March 27, 20024 | No 363

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Ask Gilad

Ask Gilad

What are the best exercises to improve knee strength? I don’t have any equipment, and I want to do it from home.

 

Improving knee strength is key to overall leg health, particularly for activities that involve running, jumping, or even walking. Here are some effective exercises you can do at home without any equipment to strengthen your knees and the supporting muscles:

  1. Squats: Stand with your feet shoulder-width apart. Bend your knees and lower your body as if you’re sitting back into a chair, keeping your knees behind your toes. Go as low as comfortable, then slowly return to the starting position. This exercise strengthens the quadriceps, hamstrings, and glutes, which support the knees.
  2. Lunges: Start by standing straight. Step forward with one leg and lower your hips until both knees are bent at about a 90-degree angle. Make sure your front knee is directly above your ankle and not pushed out too far. Then, push back to the starting position. Repeat on the other side. Lunges target the quadriceps, hamstrings, and glutes.
  3. Calf Raises: Stand up straight, then push through the balls of your feet and raise your heel until you are standing on your toes. Then slowly lower yourself back to the starting position. This exercise strengthens the calf muscles, which support the knee.
  4. Straight Leg Raises: Lie on your back on the floor or a mat. Bend one knee and place your foot flat on the floor. Keeping the other leg straight, lift it to the height of the opposite knee, then lower it back down. This exercise strengthens the quadriceps and hip flexors.
  5. Side Leg Raises: Lie on your side with your legs straight. Raise the top leg as high as comfortable, then lower it back down. This works the abductors and glutes, which are important for knee stability.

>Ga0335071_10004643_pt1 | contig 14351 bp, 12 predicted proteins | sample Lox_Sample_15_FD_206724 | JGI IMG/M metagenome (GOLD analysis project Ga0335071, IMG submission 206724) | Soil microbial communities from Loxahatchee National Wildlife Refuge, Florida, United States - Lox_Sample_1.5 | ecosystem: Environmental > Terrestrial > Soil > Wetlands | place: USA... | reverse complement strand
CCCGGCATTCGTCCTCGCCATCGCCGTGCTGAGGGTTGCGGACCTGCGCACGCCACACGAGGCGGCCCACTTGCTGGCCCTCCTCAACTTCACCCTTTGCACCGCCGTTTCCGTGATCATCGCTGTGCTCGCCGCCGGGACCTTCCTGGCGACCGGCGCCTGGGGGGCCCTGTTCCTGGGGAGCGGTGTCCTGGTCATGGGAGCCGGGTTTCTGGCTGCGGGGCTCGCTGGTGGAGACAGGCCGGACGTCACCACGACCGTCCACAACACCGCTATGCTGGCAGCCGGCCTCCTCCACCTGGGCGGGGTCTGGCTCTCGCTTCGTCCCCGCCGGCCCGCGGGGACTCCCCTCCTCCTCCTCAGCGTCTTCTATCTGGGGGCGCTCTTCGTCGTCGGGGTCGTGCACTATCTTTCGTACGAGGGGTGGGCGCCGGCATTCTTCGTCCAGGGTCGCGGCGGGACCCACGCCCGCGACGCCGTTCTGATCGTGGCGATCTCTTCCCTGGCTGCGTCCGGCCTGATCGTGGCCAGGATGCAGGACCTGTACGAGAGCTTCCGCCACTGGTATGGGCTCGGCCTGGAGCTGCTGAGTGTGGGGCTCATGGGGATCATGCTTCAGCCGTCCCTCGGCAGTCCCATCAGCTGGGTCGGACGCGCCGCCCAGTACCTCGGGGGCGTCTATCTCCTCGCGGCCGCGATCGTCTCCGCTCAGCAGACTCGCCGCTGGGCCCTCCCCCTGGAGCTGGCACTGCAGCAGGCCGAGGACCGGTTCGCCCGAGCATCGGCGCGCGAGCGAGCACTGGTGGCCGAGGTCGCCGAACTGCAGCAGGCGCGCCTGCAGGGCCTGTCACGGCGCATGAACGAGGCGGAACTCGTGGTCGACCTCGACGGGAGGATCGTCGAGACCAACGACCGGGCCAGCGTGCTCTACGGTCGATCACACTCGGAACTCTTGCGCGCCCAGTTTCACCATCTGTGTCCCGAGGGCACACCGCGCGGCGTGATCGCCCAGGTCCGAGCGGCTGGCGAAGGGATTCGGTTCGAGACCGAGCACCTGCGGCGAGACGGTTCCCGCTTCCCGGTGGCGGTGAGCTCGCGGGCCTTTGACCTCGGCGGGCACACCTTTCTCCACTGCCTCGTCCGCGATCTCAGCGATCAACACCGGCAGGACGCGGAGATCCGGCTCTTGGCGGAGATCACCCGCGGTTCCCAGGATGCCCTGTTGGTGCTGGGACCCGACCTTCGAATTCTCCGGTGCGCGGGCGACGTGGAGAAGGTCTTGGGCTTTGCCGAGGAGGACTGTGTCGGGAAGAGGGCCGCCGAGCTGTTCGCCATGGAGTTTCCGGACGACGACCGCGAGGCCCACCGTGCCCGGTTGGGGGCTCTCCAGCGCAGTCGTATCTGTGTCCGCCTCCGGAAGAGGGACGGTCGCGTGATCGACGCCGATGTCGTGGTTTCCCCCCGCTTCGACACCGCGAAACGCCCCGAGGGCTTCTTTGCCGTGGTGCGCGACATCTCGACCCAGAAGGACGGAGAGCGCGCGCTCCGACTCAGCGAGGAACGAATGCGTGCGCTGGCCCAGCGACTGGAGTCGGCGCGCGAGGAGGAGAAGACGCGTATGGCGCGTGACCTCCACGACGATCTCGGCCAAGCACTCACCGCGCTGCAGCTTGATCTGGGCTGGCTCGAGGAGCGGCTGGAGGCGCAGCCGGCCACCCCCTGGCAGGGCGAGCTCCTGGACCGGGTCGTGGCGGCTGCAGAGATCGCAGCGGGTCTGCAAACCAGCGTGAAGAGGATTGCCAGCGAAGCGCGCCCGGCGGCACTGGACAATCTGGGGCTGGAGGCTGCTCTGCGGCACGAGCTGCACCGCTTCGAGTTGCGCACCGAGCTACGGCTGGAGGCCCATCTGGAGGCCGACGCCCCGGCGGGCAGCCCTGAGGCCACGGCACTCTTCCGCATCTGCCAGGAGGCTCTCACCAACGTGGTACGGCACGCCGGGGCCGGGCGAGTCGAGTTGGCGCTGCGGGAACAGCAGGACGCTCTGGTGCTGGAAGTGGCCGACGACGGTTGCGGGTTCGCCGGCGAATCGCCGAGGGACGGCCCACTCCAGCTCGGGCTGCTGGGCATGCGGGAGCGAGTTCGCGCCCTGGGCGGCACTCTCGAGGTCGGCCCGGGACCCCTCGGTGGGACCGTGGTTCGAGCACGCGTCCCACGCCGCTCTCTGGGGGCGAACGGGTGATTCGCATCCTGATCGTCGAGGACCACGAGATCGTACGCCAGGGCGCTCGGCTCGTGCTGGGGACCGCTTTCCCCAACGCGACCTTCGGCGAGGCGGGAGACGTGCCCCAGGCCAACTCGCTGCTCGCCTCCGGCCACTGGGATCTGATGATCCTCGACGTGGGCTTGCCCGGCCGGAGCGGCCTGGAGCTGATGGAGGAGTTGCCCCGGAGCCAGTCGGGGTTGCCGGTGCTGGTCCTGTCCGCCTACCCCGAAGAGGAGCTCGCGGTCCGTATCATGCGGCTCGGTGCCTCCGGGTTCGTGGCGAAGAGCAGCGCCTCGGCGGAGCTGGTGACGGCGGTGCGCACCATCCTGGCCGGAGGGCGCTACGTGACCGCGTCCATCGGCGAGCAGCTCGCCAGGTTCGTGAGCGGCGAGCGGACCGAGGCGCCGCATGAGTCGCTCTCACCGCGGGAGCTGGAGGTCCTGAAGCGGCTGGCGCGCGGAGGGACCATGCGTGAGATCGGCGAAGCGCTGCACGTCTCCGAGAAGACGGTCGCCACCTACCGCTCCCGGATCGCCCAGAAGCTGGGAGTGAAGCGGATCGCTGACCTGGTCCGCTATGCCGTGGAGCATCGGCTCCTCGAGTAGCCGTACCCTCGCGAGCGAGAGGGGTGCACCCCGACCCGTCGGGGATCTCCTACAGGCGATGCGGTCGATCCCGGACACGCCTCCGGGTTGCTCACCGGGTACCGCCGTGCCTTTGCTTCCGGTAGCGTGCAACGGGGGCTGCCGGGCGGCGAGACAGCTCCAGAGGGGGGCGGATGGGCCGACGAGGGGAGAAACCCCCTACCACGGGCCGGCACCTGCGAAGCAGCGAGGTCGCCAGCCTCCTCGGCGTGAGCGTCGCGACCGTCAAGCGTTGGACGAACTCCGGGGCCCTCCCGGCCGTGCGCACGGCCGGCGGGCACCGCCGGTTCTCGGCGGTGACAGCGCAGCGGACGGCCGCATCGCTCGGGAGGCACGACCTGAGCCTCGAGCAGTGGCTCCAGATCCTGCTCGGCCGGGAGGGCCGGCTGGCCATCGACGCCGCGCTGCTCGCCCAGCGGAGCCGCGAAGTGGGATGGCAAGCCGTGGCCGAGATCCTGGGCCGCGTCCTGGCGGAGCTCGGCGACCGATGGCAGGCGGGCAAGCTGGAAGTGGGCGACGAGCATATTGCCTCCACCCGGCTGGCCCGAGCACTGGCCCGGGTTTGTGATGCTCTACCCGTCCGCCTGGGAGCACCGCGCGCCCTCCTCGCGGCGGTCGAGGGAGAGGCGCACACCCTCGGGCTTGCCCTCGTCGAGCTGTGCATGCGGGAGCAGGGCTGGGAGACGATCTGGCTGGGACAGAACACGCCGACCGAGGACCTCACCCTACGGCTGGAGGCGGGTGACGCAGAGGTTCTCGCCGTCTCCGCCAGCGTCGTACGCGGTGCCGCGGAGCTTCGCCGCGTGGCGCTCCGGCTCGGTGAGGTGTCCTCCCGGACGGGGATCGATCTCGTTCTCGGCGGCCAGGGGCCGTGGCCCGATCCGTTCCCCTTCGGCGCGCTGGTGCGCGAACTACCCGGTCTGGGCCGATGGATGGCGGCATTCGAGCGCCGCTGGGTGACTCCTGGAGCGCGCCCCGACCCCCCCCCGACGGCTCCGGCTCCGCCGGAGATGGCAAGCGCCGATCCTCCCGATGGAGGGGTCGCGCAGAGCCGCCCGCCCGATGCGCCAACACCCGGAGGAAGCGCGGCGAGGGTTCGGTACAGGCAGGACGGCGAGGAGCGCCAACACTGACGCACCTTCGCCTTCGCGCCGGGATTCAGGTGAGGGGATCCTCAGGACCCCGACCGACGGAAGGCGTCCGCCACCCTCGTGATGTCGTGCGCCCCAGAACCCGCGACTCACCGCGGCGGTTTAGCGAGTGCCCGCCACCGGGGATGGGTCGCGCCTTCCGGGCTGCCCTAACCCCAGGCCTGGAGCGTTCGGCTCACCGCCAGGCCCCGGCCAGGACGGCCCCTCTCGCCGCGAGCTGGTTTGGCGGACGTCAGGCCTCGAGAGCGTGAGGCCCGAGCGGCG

6. Hamstring Curls: Lie flat on your stomach. Slowly bend your knees to bring your heels as close to your buttocks as possible, then return to the starting position. This strengthens the hamstrings, which support the back of the knee.
  7. Step-ups: Find a step or a sturdy box that is about knee-height. Step onto the box with one foot, pushing through your heel to bring your other foot up so you’re standing on the box. Step back down and repeat, then switch legs. This exercise works your quads, hamstrings, and glutes.
  8. Glute Bridges: Lie on your back with your knees bent and feet flat on the floor. Lift your hips towards the ceiling, squeezing your glutes at the top, then lower back down. This strengthens the glutes and hamstrings.

Remember, consistency is key to seeing improvements. Start with a moderate amount of repetitions and sets, and gradually increase as your strength improves. Also, if any exercise causes pain beyond normal muscle fatigue, consider modifying the exercise or consulting a physical therapist to ensure it’s appropriate for your specific situation.

 

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THINGS WE FIND INTERESTING

We enjoy sharing interesting findings with you and hope they pique your interest too. While we may not always endorse or agree with everything we share, we strive to provide information that can aid you in your pursuit of mental and physical wellness.